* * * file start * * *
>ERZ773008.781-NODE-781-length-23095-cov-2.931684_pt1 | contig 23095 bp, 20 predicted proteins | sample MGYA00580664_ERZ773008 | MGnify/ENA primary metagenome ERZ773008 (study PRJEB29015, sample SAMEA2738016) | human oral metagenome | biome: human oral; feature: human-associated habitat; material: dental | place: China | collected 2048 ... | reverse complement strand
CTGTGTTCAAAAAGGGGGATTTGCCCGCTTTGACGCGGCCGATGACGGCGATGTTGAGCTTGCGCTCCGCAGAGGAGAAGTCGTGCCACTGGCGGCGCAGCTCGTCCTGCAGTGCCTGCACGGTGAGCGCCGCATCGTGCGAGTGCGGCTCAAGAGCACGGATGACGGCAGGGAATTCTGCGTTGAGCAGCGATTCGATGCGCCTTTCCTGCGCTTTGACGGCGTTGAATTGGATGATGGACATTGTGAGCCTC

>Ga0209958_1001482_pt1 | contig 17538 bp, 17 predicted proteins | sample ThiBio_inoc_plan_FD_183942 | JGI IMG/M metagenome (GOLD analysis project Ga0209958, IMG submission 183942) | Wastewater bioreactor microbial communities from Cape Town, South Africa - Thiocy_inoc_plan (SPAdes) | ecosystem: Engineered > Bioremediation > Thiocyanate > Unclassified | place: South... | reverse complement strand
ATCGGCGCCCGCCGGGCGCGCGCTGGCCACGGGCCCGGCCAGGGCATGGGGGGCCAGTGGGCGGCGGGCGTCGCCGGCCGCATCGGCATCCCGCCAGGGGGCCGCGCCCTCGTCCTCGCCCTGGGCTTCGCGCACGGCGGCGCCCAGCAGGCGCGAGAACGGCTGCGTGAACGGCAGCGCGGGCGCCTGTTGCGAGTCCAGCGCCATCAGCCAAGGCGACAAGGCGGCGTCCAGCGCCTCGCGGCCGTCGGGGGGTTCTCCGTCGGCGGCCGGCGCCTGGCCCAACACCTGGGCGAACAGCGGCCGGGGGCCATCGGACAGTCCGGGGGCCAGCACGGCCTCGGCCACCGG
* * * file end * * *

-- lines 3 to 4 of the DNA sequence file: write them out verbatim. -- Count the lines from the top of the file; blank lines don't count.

>Ga0209958_1001482_pt1 | contig 17538 bp, 17 predicted proteins | sample ThiBio_inoc_plan_FD_183942 | JGI IMG/M metagenome (GOLD analysis project Ga0209958, IMG submission 183942) | Wastewater bioreactor microbial communities from Cape Town, South Africa - Thiocy_inoc_plan (SPAdes) | ecosystem: Engineered > Bioremediation > Thiocyanate > Unclassified | place: South... | reverse complement strand
ATCGGCGCCCGCCGGGCGCGCGCTGGCCACGGGCCCGGCCAGGGCATGGGGGGCCAGTGGGCGGCGGGCGTCGCCGGCCGCATCGGCATCCCGCCAGGGGGCCGCGCCCTCGTCCTCGCCCTGGGCTTCGCGCACGGCGGCGCCCAGCAGGCGCGAGAACGGCTGCGTGAACGGCAGCGCGGGCGCCTGTTGCGAGTCCAGCGCCATCAGCCAAGGCGACAAGGCGGCGTCCAGCGCCTCGCGGCCGTCGGGGGGTTCTCCGTCGGCGGCCGGCGCCTGGCCCAACACCTGGGCGAACAGCGGCCGGGGGCCATCGGACAGTCCGGGGGCCAGCACGGCCTCGGCCACCGG